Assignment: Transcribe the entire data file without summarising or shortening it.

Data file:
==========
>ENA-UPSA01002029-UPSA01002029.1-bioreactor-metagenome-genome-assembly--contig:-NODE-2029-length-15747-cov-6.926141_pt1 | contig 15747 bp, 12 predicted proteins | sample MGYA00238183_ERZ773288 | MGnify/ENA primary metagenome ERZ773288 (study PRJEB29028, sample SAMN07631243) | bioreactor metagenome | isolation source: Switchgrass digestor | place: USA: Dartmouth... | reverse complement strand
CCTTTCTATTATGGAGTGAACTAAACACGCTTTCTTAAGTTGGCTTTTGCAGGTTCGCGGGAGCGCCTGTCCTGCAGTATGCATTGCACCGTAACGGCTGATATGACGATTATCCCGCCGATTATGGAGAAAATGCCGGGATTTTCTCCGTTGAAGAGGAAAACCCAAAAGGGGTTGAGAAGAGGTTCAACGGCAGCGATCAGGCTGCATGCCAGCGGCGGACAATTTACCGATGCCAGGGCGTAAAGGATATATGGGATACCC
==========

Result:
>ENA-UPSA01002029-UPSA01002029.1-bioreactor-metagenome-genome-assembly--contig:-NODE-2029-length-15747-cov-6.926141_pt1 | contig 15747 bp, 12 predicted proteins | sample MGYA00238183_ERZ773288 | MGnify/ENA primary metagenome ERZ773288 (study PRJEB29028, sample SAMN07631243) | bioreactor metagenome | isolation source: Switchgrass digestor | place: USA: Dartmouth... | reverse complement strand
CCTTTCTATTATGGAGTGAACTAAACACGCTTTCTTAAGTTGGCTTTTGCAGGTTCGCGGGAGCGCCTGTCCTGCAGTATGCATTGCACCGTAACGGCTGATATGACGATTATCCCGCCGATTATGGAGAAAATGCCGGGATTTTCTCCGTTGAAGAGGAAAACCCAAAAGGGGTTGAGAAGAGGTTCAACGGCAGCGATCAGGCTGCATGCCAGCGGCGGACAATTTACCGATGCCAGGGCGTAAAGGATATATGGGATACCC